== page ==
A counter check is a blank check with only the bank information printed on it. Prior to 1967, when the Federal Reserve required banks to begin imprinting the routing number using special magnetic ink, banks often provided customers with counter checks, according to Wikipedia.
In addition to counter checks provided by banks, merchants also have a history of providing counter checks to customers. These checks had spaces for the customer to fill in the appropriate information, including the name of the bank. Wikipedia indicates, such checks were kept on the counter for the customer's convenience.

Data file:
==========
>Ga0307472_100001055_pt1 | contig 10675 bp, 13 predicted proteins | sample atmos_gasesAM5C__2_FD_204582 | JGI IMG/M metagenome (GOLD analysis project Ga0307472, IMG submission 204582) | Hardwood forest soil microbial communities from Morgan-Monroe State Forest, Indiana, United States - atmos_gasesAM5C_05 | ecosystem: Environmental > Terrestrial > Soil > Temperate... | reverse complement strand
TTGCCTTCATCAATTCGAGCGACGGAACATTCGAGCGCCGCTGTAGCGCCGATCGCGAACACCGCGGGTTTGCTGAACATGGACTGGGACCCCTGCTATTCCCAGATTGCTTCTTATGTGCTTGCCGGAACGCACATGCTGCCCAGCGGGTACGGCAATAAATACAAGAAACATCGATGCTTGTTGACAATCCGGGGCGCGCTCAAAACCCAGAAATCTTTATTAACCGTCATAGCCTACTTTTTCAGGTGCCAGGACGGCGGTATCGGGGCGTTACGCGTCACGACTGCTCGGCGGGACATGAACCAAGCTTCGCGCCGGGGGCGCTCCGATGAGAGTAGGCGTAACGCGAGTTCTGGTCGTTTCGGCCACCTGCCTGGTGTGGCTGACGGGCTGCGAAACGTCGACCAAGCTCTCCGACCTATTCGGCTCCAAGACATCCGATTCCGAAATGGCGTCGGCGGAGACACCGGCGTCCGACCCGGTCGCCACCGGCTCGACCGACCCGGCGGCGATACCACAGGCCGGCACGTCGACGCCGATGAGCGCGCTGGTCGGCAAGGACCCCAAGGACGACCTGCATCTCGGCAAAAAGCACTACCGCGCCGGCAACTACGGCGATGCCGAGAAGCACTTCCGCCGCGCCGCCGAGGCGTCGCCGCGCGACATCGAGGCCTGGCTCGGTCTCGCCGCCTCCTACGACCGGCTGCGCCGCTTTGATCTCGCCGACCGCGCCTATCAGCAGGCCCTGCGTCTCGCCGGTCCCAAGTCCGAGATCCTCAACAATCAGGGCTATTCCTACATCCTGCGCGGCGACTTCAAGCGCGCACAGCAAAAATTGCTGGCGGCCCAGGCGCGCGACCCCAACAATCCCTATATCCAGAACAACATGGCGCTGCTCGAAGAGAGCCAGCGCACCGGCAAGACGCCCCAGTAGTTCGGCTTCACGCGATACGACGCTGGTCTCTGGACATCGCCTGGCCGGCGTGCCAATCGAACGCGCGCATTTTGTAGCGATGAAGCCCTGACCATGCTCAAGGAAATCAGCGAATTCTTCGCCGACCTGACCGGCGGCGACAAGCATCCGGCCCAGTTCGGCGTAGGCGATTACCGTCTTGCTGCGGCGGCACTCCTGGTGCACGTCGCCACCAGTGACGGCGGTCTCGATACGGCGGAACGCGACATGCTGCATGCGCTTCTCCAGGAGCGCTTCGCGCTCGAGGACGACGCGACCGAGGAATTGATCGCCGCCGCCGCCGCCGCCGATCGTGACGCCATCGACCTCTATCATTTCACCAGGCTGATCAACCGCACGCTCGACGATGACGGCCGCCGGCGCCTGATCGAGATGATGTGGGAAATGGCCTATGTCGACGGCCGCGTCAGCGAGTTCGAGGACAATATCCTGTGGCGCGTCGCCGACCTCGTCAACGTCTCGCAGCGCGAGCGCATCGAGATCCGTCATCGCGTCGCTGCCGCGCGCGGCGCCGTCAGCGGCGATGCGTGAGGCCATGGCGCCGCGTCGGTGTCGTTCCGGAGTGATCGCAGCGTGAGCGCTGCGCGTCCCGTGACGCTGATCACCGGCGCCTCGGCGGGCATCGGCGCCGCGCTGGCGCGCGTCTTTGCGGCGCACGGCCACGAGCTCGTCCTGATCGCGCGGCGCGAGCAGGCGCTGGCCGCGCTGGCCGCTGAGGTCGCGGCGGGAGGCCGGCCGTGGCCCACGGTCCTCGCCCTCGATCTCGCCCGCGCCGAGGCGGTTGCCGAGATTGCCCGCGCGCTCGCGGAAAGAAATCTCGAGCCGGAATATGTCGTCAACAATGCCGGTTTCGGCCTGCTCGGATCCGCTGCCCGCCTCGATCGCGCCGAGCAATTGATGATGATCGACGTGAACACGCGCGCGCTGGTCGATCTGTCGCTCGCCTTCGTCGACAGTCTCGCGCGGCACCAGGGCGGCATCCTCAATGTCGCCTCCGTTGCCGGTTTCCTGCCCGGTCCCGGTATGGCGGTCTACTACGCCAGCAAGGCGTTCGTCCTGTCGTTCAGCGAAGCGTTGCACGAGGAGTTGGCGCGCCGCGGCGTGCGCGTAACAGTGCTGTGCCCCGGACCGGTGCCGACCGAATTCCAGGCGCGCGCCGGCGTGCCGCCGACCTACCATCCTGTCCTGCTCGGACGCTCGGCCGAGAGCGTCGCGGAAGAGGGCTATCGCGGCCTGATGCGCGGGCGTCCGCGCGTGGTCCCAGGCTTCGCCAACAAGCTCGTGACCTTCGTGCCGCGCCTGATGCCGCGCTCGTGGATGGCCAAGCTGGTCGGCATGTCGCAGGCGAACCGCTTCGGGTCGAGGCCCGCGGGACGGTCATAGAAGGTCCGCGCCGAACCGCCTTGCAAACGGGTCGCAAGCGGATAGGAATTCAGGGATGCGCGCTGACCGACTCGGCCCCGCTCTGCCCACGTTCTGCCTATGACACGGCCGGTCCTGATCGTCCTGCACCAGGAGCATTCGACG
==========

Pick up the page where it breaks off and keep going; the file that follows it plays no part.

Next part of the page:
Since having checks printed requires some time and most businesses today are reluctant to accept a check not imprinted with one's personal information, institutions such a Cheney FCU provide personalized starter checks with the customer's information, including name, address and phone number.
According to Wikipedia, prior to the 1940s, clerks processed checks manually at the clearing houses, so the clerks were able to sort counter checks. However, as volume increased, the time to sort checks became a major expense to banks. Stanford Research Institute and the General Electric Computer Laboratory developed the first device for reading magnetic numbers. By 1959, the first checks using this technology were printed. These fonts rapidly became a model of modernism and futurism during the 1960s.